• That might explain skewer swords, you lanced them. Let go, and carried on- With pistols, the action was repeated, in a staggered fashion, all the way back. First wave fire, second close behind skewer- This is happening quickly mind. Continue, until you re-group past the objective.

      • Sadly I don’t have info about work hours needed to craft one Repetierpistole M.7 and Steyr Hahn, here you can see drawings:
        http://tonnel-ufo.ru/eanglish/weapon/pistol-roth-steyr-m-1907-repetierpistole-m7.php
        of some parts of Repetierpistole M.7

        “that it was designed during a relatively “peaceful” era, with very short conflicts occurring left and right”
        So far I know small production was because it was rather bad deal for Steyr to produce at given price.

  5. It’s a beautiful pistol, functional, well made. I liked the M1898 Rast & Gasser revolver which is another Austro-Hungarian gem of around the same era. This Roth Steyr is similarly elegant I think, with a novel mechanism.

  6. This is kick-arse.Awesome. A friend of might just bought one of these a week ago at a gun show and showed it to me and I got to play with it, the first time I have handled one and the pistol just felt “right”. He mentioned the issue about finding stripper clips. One sold on Gun Auction for 150.00 bucks eight years ago. I just retired so my gun buying days are about over but this is one I regret never having owned and fired.
    How about running a Webley-Fosbery through its paces with prideaux quick loaders?

    • -“Webley-Fosbery through its paces with prideaux quick loaders”

      ROFL!! I have lusted for a W-F since Boggie mentioned it in Maltese Falcon. I would have better luck finding the Bird! and the Prideaux is like Unicorn tears in terms of rare…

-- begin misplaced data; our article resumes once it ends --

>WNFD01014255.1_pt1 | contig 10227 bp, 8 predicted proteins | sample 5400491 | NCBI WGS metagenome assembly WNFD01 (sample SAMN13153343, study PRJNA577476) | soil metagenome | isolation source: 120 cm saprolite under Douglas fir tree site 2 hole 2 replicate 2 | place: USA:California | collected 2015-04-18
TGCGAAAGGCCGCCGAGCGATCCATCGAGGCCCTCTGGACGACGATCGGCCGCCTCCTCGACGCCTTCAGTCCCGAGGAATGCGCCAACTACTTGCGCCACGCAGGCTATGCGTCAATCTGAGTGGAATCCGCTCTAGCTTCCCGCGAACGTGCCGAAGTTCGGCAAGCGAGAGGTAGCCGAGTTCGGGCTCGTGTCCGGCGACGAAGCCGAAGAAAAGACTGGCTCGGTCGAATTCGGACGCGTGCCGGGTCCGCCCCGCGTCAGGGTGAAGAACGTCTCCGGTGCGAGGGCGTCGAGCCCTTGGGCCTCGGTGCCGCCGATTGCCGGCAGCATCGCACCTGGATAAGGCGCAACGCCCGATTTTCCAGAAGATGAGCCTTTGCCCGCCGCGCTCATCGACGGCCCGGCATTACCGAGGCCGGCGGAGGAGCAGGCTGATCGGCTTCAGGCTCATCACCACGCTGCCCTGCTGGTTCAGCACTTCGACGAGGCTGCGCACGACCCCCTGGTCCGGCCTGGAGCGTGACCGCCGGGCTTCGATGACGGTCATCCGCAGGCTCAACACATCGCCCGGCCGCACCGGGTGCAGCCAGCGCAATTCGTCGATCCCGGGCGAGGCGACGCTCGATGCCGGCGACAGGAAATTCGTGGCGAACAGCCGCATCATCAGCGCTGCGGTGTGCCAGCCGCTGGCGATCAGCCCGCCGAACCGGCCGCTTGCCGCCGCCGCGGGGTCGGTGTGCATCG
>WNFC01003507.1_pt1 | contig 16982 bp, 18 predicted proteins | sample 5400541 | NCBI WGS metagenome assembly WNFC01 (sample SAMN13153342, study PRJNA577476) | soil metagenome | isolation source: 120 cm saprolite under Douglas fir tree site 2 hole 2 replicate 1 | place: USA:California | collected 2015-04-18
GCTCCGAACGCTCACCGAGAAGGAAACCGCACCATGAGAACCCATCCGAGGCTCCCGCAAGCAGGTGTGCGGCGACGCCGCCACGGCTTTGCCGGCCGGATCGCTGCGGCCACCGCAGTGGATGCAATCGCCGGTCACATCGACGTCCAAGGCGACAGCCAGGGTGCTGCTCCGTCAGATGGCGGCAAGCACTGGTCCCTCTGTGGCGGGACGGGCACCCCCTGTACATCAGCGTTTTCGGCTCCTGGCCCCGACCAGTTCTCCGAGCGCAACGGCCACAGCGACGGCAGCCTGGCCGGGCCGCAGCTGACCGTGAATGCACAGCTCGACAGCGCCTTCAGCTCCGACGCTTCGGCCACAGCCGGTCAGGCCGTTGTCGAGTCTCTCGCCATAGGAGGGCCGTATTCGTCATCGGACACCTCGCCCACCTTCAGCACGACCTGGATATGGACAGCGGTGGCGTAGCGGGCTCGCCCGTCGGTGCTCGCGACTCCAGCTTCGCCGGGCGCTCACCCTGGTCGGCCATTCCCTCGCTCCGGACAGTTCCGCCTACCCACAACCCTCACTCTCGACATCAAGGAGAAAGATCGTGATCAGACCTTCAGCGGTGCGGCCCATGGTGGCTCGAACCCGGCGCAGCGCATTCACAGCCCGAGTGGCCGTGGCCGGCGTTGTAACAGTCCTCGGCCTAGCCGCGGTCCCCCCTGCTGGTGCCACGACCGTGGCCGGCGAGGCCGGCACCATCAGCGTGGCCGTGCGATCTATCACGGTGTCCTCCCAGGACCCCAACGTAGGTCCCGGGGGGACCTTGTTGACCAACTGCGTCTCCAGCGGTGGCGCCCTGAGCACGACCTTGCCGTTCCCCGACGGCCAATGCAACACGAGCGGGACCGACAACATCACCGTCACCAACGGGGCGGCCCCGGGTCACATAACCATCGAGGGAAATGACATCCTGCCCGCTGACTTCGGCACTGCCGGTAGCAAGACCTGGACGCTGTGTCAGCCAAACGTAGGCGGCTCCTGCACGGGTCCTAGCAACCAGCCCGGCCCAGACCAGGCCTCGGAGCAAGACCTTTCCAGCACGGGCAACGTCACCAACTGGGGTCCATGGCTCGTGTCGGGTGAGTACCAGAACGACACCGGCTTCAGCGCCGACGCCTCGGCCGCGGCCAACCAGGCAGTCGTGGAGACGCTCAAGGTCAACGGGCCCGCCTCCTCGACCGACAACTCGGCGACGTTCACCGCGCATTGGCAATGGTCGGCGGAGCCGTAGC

• I owned one once and got a friend into them and he bought a W-F with a prideaux quick loader. That was when you could still purchase a W-F for under a $1,000.00, got mine, which was pretty ropey for 450. Of course, you could pic up a nice 1911A1 for 150 bucks then, a very nice 1911 for 400, cut Webley Mk. VI”s were going for 75 a pop and uncut! ones for 40 bucks. A few (blush) years ago I guess. These W-F’s have been gobbled up now.

  7. I always wondered why these guns aren’t produced anymore…
    If Mauser made brand new C96 at 1 500 € each, they would sell 1 million pistols in less than two month in Europe alone.
    Roth Steyr, Steyr Hahn, Colt Pocket Hammerless, all those beautiful guns of the early 1900 would sell like hot cakes.
    With “new” technologies like lost wax casting or CNC machining, the company would make gozilious profit.

    I remember brand-new Luger P-08 by Frankonia a few years ago, sold for… 10 000 € (basic model, standard finish, no spare mag, no accessory). This is killing me : if they sold it 2 000 € each (which is still expensive but the P-08 is (surprisingly) a mythic pistol), they would have sold 100 000 of em. At 10 000 each, they didn’t sold more than a handful.

    Imagine a modern C96, with realistic sights, fiberglass stock, optional picatinny rails, modern steel, polymer frame and bull barrel. It would be the new IPSC idol, the survival gun of countless adventurers (which are coming back from the XIXth century thanks to the survivalism trend) and could without problems rival with modern concepts like PDW.

  8. Ian,